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Small, But Cool

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New rules for ?America’s coolest stores’

FOR YEARS, we’ve fought the idea of tinkering with INSTORE’S most popular annual feature, our ?America’s Coolest Stores? contest. But this year, we’re ready to tinker. 

For the first time, we’re going to have two competition categories ? one for bigger stores and one for smaller stores. The determining factor for whether you should enter in Category I or Category II ? or, as we’re calling them internally, ?Big Cool? and ?Small Cool? ? will be the number of full-time employees in your company. 

If your company has more than 10 full-time employees, you should enter Category I (?Big Cool?).  

If you’ve got 10 or fewer, enter in Category II (?Small Cool?)

Inevitably, your first question will be: Who counts as a full-time employee? Anyone, outside of yourself and your spouse, who works in your company ? including your head office ? on a full-time basis. This includes security guards, accounting staff and other positions.  

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To enter, check out our entry form on pages 124-125 of this issue. Then fill up a manila envelope with the very coolest stuff from your store and send it to us at: INSTORE’S ?America’s Coolest Stores,? 45 West 45th Street, Suite 808, New York, NY 10036. 

Entry deadline: Friday, April 18.  

Write it down, and don’t forget. This is your chance, no matter how big or how small your business is, to show everyone that you’re one of the country’s very coolest jewelers.  

Looking forward to your entries, and to our biggest contest ever! 

Wishing you the very best business

David Squires 

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SPONSORED VIDEO

Wilkerson Testimonials

If It’s Time to Consolidate, It’s Time to Call Wilkerson

When Tom Moses decided to close one of the two Moses Jewelers stores in western Pennsylvania, it was time to call in the experts. After reviewing two candidates, Moses, a co-owner of the 72 year-old business, decided to go with Wilkerson. The sale went better than expected. Concerned about running it during the pandemic, Moses says it might have helped the sale. “People wanted to get out, so there was pent-up demand,” he says. “Folks were not traveling so there was disposable income, and we don’t recall a single client commenting to us, feeling uncomfortable. It was busy in here!” And perhaps most importantly, Wilkerson was easy to deal with, he says, and Susan, their personal Wilkerson consultant, was knowledgeable, organized and “really good.” Now, the company can focus on their remaining location — without the hassle of carrying over merchandise that either wouldn’t fit or hadn’t sold. “The decision to hire Wilkerson was a good one,” says Moses.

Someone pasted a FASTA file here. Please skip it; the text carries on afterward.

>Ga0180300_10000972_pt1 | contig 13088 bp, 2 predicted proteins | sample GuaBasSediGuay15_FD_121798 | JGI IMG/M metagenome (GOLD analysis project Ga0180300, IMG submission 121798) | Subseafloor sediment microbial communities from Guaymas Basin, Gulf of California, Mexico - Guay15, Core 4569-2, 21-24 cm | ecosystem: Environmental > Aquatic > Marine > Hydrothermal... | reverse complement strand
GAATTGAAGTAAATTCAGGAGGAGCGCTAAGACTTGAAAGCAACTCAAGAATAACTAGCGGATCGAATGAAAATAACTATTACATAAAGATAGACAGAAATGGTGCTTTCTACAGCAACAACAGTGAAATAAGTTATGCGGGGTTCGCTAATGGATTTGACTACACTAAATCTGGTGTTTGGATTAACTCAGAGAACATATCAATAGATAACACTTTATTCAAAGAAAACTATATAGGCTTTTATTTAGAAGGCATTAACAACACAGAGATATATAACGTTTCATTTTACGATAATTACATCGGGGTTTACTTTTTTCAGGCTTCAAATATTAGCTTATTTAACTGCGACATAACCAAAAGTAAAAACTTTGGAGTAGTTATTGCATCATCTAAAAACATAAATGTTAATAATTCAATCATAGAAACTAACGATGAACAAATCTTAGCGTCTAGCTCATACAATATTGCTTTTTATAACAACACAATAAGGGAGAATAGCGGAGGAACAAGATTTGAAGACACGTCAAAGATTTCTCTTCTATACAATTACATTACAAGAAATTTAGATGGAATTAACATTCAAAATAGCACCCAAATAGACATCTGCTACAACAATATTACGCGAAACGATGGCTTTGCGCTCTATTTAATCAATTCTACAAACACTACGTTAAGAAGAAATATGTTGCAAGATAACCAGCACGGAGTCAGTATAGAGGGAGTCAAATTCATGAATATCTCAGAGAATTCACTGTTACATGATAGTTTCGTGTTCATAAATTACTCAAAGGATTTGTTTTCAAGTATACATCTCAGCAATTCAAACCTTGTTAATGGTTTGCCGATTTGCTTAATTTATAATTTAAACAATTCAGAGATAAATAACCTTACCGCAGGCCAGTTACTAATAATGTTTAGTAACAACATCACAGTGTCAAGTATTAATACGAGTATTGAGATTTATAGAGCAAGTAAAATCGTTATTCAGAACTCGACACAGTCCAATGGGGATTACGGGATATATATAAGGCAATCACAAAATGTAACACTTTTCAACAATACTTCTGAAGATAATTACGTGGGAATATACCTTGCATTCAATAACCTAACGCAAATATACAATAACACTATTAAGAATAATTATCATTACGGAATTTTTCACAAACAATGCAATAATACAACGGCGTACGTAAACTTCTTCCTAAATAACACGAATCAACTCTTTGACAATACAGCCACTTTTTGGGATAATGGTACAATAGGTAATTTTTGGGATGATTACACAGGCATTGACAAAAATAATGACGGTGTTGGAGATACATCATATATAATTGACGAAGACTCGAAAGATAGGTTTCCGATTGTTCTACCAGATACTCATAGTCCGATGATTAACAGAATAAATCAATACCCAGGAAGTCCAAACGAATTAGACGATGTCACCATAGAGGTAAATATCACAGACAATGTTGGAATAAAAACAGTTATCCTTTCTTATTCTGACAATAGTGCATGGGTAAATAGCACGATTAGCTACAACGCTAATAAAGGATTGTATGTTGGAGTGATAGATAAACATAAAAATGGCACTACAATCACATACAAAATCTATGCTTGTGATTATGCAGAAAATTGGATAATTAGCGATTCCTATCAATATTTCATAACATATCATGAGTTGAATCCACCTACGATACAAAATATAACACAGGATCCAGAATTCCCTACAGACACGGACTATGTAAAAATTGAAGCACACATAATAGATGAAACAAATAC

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David Squires

Small, But Cool

Published

on

New rules for ?America’s coolest stores’

FOR YEARS, we’ve fought the idea of tinkering with INSTORE’S most popular annual feature, our ?America’s Coolest Stores? contest. But this year, we’re ready to tinker. 

For the first time, we’re going to have two competition categories ? one for bigger stores and one for smaller stores. The determining factor for whether you should enter in Category I or Category II ? or, as we’re calling them internally, ?Big Cool? and ?Small Cool? ? will be the number of full-time employees in your company. 

If your company has more than 10 full-time employees, you should enter Category I (?Big Cool?).  

If you’ve got 10 or fewer, enter in Category II (?Small Cool?)

Advertisement

Inevitably, your first question will be: Who counts as a full-time employee? Anyone, outside of yourself and your spouse, who works in your company ? including your head office ? on a full-time basis. This includes security guards, accounting staff and other positions.  

To enter, check out our entry form on pages 124-125 of this issue. Then fill up a manila envelope with the very coolest stuff from your store and send it to us at: INSTORE’S ?America’s Coolest Stores,? 45 West 45th Street, Suite 808, New York, NY 10036. 

Entry deadline: Friday, April 18.  

Write it down, and don’t forget. This is your chance, no matter how big or how small your business is, to show everyone that you’re one of the country’s very coolest jewelers.  

Looking forward to your entries, and to our biggest contest ever! 

Wishing you the very best business

Advertisement

David Squires 

Advertisement

SPONSORED VIDEO

Wilkerson Testimonials

If It’s Time to Consolidate, It’s Time to Call Wilkerson

When Tom Moses decided to close one of the two Moses Jewelers stores in western Pennsylvania, it was time to call in the experts. After reviewing two candidates, Moses, a co-owner of the 72 year-old business, decided to go with Wilkerson. The sale went better than expected. Concerned about running it during the pandemic, Moses says it might have helped the sale. “People wanted to get out, so there was pent-up demand,” he says. “Folks were not traveling so there was disposable income, and we don’t recall a single client commenting to us, feeling uncomfortable. It was busy in here!” And perhaps most importantly, Wilkerson was easy to deal with, he says, and Susan, their personal Wilkerson consultant, was knowledgeable, organized and “really good.” Now, the company can focus on their remaining location — without the hassle of carrying over merchandise that either wouldn’t fit or hadn’t sold. “The decision to hire Wilkerson was a good one,” says Moses.

Promoted Headlines

Most Popular